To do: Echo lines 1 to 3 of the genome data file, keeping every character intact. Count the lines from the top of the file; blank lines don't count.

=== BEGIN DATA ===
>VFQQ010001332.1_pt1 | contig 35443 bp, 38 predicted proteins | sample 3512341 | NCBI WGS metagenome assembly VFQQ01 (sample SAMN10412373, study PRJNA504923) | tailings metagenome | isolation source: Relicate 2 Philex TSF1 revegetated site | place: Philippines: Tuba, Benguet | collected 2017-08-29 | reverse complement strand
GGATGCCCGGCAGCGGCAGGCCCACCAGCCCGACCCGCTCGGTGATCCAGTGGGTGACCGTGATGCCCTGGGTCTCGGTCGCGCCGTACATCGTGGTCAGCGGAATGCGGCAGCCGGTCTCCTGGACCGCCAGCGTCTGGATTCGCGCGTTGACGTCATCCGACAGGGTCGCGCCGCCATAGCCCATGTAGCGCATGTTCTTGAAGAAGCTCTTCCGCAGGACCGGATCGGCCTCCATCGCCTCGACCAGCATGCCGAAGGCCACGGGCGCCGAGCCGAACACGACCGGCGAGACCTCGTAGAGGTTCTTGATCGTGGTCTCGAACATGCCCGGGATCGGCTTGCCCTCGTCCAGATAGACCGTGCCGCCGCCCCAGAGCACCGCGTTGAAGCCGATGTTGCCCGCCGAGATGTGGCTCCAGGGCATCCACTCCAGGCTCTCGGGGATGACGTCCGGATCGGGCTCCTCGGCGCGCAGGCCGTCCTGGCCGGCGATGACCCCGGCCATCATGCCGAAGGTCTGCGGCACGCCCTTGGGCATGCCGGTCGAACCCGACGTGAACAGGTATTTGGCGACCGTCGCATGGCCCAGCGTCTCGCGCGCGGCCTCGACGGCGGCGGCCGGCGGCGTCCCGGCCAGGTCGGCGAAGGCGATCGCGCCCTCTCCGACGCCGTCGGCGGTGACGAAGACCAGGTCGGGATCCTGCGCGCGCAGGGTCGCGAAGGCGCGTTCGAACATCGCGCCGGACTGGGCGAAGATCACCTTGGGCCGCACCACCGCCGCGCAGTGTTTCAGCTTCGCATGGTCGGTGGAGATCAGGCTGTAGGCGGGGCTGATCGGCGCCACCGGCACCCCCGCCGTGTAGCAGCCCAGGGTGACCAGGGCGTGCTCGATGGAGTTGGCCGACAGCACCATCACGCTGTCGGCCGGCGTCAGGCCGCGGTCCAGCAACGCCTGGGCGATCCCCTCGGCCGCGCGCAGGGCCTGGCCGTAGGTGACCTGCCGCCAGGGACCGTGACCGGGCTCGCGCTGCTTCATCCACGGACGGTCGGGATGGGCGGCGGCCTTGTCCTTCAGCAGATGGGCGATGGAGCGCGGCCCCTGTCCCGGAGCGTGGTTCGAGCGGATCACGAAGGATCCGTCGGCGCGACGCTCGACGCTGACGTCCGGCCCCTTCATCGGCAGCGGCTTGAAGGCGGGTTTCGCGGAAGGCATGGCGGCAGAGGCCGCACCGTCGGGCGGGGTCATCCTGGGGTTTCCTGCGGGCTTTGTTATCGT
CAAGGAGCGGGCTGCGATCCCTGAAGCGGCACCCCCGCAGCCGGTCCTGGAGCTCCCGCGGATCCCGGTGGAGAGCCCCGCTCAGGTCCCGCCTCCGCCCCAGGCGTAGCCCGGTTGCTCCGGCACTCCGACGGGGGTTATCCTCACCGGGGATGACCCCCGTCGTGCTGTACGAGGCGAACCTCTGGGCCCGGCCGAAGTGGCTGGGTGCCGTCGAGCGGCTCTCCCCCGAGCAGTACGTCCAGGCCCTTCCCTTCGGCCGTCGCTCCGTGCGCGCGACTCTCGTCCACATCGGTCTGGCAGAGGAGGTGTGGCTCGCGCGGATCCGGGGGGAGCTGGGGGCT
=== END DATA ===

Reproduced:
>VFQQ010001332.1_pt1 | contig 35443 bp, 38 predicted proteins | sample 3512341 | NCBI WGS metagenome assembly VFQQ01 (sample SAMN10412373, study PRJNA504923) | tailings metagenome | isolation source: Relicate 2 Philex TSF1 revegetated site | place: Philippines: Tuba, Benguet | collected 2017-08-29 | reverse complement strand
GGATGCCCGGCAGCGGCAGGCCCACCAGCCCGACCCGCTCGGTGATCCAGTGGGTGACCGTGATGCCCTGGGTCTCGGTCGCGCCGTACATCGTGGTCAGCGGAATGCGGCAGCCGGTCTCCTGGACCGCCAGCGTCTGGATTCGCGCGTTGACGTCATCCGACAGGGTCGCGCCGCCATAGCCCATGTAGCGCATGTTCTTGAAGAAGCTCTTCCGCAGGACCGGATCGGCCTCCATCGCCTCGACCAGCATGCCGAAGGCCACGGGCGCCGAGCCGAACACGACCGGCGAGACCTCGTAGAGGTTCTTGATCGTGGTCTCGAACATGCCCGGGATCGGCTTGCCCTCGTCCAGATAGACCGTGCCGCCGCCCCAGAGCACCGCGTTGAAGCCGATGTTGCCCGCCGAGATGTGGCTCCAGGGCATCCACTCCAGGCTCTCGGGGATGACGTCCGGATCGGGCTCCTCGGCGCGCAGGCCGTCCTGGCCGGCGATGACCCCGGCCATCATGCCGAAGGTCTGCGGCACGCCCTTGGGCATGCCGGTCGAACCCGACGTGAACAGGTATTTGGCGACCGTCGCATGGCCCAGCGTCTCGCGCGCGGCCTCGACGGCGGCGGCCGGCGGCGTCCCGGCCAGGTCGGCGAAGGCGATCGCGCCCTCTCCGACGCCGTCGGCGGTGACGAAGACCAGGTCGGGATCCTGCGCGCGCAGGGTCGCGAAGGCGCGTTCGAACATCGCGCCGGACTGGGCGAAGATCACCTTGGGCCGCACCACCGCCGCGCAGTGTTTCAGCTTCGCATGGTCGGTGGAGATCAGGCTGTAGGCGGGGCTGATCGGCGCCACCGGCACCCCCGCCGTGTAGCAGCCCAGGGTGACCAGGGCGTGCTCGATGGAGTTGGCCGACAGCACCATCACGCTGTCGGCCGGCGTCAGGCCGCGGTCCAGCAACGCCTGGGCGATCCCCTCGGCCGCGCGCAGGGCCTGGCCGTAGGTGACCTGCCGCCAGGGACCGTGACCGGGCTCGCGCTGCTTCATCCACGGACGGTCGGGATGGGCGGCGGCCTTGTCCTTCAGCAGATGGGCGATGGAGCGCGGCCCCTGTCCCGGAGCGTGGTTCGAGCGGATCACGAAGGATCCGTCGGCGCGACGCTCGACGCTGACGTCCGGCCCCTTCATCGGCAGCGGCTTGAAGGCGGGTTTCGCGGAAGGCATGGCGGCAGAGGCCGCACCGTCGGGCGGGGTCATCCTGGGGTTTCCTGCGGGCTTTGTTATCGT
CAAGGAGCGGGCTGCGATCCCTGAAGCGGCACCCCCGCAGCCGGTCCTGGAGCTCCCGCGGATCCCGGTGGAGAGCCCCGCTCAGGTCCCGCCTCCGCCCCAGGCGTAGCCCGGTTGCTCCGGCACTCCGACGGGGGTTATCCTCACCGGGGATGACCCCCGTCGTGCTGTACGAGGCGAACCTCTGGGCCCGGCCGAAGTGGCTGGGTGCCGTCGAGCGGCTCTCCCCCGAGCAGTACGTCCAGGCCCTTCCCTTCGGCCGTCGCTCCGTGCGCGCGACTCTCGTCCACATCGGTCTGGCAGAGGAGGTGTGGCTCGCGCGGATCCGGGGGGAGCTGGGGGCT